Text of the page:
The Apple Watch may have gotten a lot of the focus in this week's quarterly earnings call, but I was more excited by the few tidbits we got on one of my favorite features: Apple Pay.
I love Apple Pay. In particular, I end up using it at the grocery store and I've probably fielded more questions from the cashiers there than anyone else--particularly when I use the Apple Watch. Honestly, my only real complaint is that I wish Apple Pay were available in more places that I frequent. But I'm hoping that if the latest developments in the payment service are any indication, Apple Pay is still in its infancy, and has a long way to go.
He may ride forever
CEO Tim Cook drew particular attention to the recent launch of Apple Pay in the UK, where it was accepted in 1.25 million locations on day one. Far better, however, was that it was also being used by travelers on the London Underground and Overground systems.
I visited London just a few months ago, and managed to find my way around the Underground without too much trouble, but the idea of using Apple Pay makes me want to turn around and head right back across the pond. (I know, twist my arm, really.)
But what really has me psyched is Cook's followup comment: "We hope this will be a model for other public transportation systems around the world."
Yes, please. I love the idea of Apple Pay for my public transportation needs. Right now, my local transit agency, the MBTA, uses a refillable debit card, not unlike many other public transportation systems. That works just fine most of the time, but it has its annoyances, like when you're running late and realize that you don't have enough bus fare or cash on you. It would be far handier to just be able to tap my phone on the terminal and have my fare deducted directly from my bank account.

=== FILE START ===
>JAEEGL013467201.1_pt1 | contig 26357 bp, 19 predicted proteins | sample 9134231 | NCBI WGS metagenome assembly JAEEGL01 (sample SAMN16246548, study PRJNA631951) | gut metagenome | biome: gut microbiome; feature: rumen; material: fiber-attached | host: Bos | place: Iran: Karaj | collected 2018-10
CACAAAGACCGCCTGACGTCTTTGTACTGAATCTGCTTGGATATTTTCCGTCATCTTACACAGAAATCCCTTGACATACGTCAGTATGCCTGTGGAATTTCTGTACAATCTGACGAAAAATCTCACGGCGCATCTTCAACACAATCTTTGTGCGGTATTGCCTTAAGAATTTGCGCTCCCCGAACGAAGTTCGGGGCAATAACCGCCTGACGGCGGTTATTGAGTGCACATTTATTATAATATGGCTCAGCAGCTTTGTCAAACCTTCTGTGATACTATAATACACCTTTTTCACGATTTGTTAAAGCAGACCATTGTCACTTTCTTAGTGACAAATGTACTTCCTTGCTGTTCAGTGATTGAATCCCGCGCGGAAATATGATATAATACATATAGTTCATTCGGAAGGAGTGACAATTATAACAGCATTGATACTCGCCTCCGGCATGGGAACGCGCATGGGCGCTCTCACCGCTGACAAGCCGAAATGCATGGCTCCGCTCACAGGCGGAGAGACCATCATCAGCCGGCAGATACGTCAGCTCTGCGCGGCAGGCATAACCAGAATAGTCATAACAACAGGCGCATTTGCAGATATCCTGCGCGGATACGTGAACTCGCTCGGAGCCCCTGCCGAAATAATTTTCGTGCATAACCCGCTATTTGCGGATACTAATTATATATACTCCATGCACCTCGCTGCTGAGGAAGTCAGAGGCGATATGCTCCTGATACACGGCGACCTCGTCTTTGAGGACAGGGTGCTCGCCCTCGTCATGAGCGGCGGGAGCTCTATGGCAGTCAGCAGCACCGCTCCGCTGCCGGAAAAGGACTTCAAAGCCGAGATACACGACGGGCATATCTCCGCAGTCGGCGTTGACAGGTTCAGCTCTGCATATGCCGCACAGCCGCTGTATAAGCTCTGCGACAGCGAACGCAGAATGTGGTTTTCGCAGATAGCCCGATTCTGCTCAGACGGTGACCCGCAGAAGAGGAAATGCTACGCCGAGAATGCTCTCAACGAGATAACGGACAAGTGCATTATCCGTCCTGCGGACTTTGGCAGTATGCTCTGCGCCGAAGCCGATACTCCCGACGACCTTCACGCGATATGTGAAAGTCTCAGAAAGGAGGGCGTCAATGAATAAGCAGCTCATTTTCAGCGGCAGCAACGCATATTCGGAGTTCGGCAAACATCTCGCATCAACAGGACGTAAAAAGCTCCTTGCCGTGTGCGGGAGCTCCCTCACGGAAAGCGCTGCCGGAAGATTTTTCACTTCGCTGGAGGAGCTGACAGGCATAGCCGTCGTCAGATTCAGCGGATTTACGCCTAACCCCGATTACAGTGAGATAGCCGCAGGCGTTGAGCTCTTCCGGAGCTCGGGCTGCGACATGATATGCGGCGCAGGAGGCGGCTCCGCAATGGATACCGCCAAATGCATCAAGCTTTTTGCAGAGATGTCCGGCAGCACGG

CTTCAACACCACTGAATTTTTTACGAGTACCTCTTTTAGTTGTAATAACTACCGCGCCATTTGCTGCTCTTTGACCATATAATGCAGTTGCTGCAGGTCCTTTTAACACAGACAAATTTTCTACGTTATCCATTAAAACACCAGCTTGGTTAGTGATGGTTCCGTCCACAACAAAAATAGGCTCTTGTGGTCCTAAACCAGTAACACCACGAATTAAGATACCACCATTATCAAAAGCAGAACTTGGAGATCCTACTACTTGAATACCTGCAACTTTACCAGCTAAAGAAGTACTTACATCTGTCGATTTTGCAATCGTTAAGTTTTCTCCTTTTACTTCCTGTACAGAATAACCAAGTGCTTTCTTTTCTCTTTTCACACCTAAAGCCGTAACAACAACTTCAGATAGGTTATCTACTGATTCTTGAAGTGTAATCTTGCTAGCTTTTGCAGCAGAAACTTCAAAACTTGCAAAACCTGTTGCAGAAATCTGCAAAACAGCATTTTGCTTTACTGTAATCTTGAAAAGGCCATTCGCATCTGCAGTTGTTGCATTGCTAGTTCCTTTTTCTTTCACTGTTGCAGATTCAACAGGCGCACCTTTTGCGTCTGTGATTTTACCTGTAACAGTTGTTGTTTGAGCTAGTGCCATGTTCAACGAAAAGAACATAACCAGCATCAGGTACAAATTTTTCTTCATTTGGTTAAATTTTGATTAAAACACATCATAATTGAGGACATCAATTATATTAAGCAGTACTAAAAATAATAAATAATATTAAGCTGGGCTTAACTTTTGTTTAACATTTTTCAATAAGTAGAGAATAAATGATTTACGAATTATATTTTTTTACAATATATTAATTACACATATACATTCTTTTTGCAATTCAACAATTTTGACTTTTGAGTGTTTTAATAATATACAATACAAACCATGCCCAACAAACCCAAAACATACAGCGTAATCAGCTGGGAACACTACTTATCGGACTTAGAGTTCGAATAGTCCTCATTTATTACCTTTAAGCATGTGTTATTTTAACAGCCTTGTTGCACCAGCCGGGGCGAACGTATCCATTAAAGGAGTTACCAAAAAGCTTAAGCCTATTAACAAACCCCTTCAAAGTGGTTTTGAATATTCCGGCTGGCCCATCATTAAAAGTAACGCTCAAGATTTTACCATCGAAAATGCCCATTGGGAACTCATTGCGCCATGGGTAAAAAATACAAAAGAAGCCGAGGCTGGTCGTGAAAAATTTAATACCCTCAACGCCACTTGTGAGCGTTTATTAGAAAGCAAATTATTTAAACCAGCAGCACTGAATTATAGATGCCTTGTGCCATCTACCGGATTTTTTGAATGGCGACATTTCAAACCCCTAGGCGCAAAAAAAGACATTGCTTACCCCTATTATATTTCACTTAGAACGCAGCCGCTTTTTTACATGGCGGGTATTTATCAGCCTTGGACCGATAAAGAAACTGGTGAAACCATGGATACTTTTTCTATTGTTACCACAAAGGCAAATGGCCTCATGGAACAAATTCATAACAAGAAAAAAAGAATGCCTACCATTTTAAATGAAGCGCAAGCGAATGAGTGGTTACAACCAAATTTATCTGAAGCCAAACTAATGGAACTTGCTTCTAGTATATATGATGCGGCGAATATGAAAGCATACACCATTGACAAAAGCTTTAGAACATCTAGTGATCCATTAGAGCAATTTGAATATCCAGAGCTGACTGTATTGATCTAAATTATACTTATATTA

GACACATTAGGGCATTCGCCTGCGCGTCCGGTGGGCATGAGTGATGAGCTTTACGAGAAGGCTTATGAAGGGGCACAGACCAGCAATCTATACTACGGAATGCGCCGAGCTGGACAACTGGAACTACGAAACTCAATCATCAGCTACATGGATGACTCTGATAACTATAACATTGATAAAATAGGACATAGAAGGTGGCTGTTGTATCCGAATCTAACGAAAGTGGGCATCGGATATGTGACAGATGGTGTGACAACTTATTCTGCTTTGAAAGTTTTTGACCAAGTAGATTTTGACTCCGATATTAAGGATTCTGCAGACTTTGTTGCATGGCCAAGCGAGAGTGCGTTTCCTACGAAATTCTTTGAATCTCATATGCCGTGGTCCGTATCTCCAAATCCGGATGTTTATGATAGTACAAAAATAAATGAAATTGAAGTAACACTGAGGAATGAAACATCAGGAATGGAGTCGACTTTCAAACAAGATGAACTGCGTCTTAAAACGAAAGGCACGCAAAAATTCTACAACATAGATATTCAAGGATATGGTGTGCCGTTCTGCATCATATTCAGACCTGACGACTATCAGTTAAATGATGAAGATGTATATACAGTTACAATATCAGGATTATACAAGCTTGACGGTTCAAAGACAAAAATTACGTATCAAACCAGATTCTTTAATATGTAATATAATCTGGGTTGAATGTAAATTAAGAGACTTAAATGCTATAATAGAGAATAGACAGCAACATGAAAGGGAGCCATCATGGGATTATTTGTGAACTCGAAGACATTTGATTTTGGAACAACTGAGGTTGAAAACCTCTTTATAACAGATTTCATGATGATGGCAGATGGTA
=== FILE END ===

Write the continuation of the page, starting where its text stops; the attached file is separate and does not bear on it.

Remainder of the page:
It's also one less card that I have to remember or carry around with me, and that's no small thing, as my overburdened wallet will attest.
I'm also intrigued with the fact that Apple is working with payment processing company Square to roll out an Apple Pay-compatible reader later this fall. The announcement was first made back during the WWDC keynote in June, but Cook referenced it once again in his prepared statement this week.
This, to my mind, is one of those perfect matches. Square's not the only game in town when it comes to payment processing for small businesses, but it is one of the pioneers and one of the most prominent. I've had three of the company's tiny magnetic swipe readers over the years, and they've proved incredibly useful for collecting money from the dues-paying members of my ultimate frisbee team. (I've been trying to convince more of them to switch to Square Cash, with mixed success.)
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